From the pages of
The Sublette County Journal
Volume 4, Number 9 - 10/28/99
brought to you online by Pinedale Online

Beau Faler and her trophy.
Beau Faler's Bighorn Ram Continues Family Tradition

by Jennifer Binning

The last weekend in September of this year is one that Beau Faler will tell her grandchildren about. This is the year Beau made her addition to a long line of enormous Faler bighorn rams.

Accompanied by her parents and some long-time family friends, Beau was guided by Terry Reach on the week-long bighorn hunt, high in the Wind River Mountains.

This was the first time Beau had drawn a bighorn permit, and she was ready for the hunt. "I have wanted to shoot a bighorn ever since I saw my dad's," she says with a grin. Beau grew up in a household listening to her older brother and sisters rave about the high country and the thrill and challenge of the hunt. She knew it was only a matter of time before she got to go as well.

After a few days establishing a base camp, Beau, her father Jud, Terry, and two others climbed up into the rocks well above tree line and scouted the area for three days. They had seen several rams during this time, but they were too far away to even consider trying to track. The group then returned to basecamp and made day trips into the rocks from then on.

On the seventh day of the trip, Terry finally saw a group of rams on the back side of Square Top Mountain, and he loped back two miles to find Beau and bring her to a spot above the sheep for a good shot. "My heart was going a million miles an hour, but Terry really did a great job building up my confidence," she said.

Positioned at about a 40-degree angle above the ram, Beau positioned her father's .270 Weatherby and squeezed off a shot. The ram collapsed in a heap, shot through the lungs at well over 300 yards.

According to local taxidermist Ralph Faler, the ram scored a respectable 160 points, which would not quite place it in the record books, but comes mighty close. Beau's father, Jud, the holder of a Grand Slam of mountain sheep himself, estimated the ram's age at around 12 years old. Beau noted he only had about four teeth left in his head. Beau wondered whether the old man would have made it through another winter, even though he had lots of good quality meat on him, which the Falers boned out and packed out of the mountains on their backs.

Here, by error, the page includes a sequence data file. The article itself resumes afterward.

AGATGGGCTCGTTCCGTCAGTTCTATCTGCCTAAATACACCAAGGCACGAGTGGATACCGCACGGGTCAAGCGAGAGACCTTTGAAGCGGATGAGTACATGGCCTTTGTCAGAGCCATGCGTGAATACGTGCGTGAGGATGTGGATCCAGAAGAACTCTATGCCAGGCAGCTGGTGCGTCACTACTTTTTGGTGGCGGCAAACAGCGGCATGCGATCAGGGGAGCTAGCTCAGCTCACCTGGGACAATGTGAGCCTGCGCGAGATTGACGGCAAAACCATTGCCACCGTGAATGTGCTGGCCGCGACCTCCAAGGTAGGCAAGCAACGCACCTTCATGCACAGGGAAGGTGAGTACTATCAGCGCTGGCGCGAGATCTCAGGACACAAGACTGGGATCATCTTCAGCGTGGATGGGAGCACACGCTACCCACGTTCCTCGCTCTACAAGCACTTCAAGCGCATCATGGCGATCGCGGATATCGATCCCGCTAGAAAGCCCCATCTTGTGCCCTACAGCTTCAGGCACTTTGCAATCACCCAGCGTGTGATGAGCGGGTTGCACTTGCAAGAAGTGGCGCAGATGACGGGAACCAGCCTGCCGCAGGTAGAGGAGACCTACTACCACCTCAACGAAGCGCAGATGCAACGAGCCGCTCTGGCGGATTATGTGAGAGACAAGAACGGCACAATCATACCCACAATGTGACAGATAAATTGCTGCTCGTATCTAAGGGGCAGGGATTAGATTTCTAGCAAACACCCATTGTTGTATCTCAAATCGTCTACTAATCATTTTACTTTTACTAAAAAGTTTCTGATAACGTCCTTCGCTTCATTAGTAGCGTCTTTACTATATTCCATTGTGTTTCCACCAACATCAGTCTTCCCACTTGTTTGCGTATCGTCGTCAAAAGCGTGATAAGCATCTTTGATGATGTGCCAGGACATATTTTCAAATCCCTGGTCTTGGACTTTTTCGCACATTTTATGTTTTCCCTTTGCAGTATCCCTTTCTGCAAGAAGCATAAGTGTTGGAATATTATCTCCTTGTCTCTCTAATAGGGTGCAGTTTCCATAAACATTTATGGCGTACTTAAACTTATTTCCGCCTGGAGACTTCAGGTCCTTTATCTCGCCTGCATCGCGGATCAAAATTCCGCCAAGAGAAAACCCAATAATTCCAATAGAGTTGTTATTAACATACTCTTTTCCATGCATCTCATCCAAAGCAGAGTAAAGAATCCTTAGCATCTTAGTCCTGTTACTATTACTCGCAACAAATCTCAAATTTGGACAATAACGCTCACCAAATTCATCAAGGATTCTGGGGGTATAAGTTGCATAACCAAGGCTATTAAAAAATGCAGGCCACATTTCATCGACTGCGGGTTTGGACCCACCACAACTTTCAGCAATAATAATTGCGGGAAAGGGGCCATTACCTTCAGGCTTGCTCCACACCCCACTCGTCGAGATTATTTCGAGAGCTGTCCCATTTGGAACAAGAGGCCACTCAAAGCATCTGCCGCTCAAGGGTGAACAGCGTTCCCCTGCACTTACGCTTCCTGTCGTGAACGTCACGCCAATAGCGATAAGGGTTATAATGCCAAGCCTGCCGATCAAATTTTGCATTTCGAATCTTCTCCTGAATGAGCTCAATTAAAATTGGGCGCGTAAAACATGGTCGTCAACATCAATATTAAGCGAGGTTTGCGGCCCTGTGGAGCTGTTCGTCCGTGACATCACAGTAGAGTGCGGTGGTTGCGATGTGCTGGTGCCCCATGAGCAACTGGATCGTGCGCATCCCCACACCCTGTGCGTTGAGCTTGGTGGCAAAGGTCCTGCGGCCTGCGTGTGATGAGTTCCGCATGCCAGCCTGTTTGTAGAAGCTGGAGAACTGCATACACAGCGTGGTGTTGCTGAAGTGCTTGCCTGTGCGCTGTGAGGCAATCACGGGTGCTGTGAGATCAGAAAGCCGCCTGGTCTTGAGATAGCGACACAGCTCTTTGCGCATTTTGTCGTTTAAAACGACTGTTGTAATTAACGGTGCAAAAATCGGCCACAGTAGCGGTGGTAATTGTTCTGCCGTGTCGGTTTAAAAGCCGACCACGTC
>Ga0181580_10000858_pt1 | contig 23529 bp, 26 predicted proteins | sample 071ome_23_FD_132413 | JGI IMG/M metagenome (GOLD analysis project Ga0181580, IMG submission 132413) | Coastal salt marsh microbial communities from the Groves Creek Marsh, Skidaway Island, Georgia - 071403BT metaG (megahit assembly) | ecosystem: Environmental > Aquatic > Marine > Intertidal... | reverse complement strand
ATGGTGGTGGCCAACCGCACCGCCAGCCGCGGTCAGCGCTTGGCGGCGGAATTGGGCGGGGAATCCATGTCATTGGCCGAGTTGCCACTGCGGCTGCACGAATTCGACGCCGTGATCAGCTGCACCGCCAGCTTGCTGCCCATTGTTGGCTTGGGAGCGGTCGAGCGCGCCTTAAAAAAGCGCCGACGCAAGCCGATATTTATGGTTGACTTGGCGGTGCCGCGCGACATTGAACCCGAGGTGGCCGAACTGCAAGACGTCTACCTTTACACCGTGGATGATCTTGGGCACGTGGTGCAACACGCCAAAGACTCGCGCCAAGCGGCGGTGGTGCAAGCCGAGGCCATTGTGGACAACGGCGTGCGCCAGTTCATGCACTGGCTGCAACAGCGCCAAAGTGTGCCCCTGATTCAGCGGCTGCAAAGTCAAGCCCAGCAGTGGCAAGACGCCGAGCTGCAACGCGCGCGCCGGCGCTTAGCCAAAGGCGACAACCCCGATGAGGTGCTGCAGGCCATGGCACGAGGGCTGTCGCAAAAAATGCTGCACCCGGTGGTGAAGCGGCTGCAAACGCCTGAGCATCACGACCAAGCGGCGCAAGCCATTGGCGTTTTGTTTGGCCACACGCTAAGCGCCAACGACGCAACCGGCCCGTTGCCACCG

Beau said she felt like she was carrying on a family tradition when she returned from her successful hunt. Her father has many ram mounts that are displayed in Faler's General Store, but not even Jud can hold a candle to Beau's great-great uncle Ernie Faler.

Ernie was a 75-year old Wyoming native when he was featured in Wyoming Wildlife in 1969. According to the article, Mr. Faler was a hunter well before there were established and enforced hunting laws. Over the course of 56 years of hunting the elusive bighorn, Mr. Faler shot 62 rams, taking the last one in 1962. When asked to recall his best year hunting sheep, Mr. Faler replied, "Do you mean my best year, or my best day?" Apparently, Mr. Faler had killed six rams with as many shots in one day. These were people who lived off of the meat they could kill, and not a single animal went to waste. "We hunted for meat and we hunted for recreation. We hunted to live and we lived to hunt. These are the facts of life," he said in 1969.

For Beau, bringing home a beautiful trophy ram was a treat, but the best part of the entire trip was getting to know her parents better. "Spending eight days on a mountain with someone, you learn a lot about them," she said. The weather was less than ideal, with the base camp party spending several cold, wet days in a snowstorm, but "mom was a real trooper."

When Beau's sheep was finally brought down to the base camp, Judd looked down at his youngest daughter and said, " I am damn proud of you." Beau smiles at the memory, and says, "Words just can't explain how that makes you feel ... We had a lot of fun."

Photo credits:  Jennifer Binning

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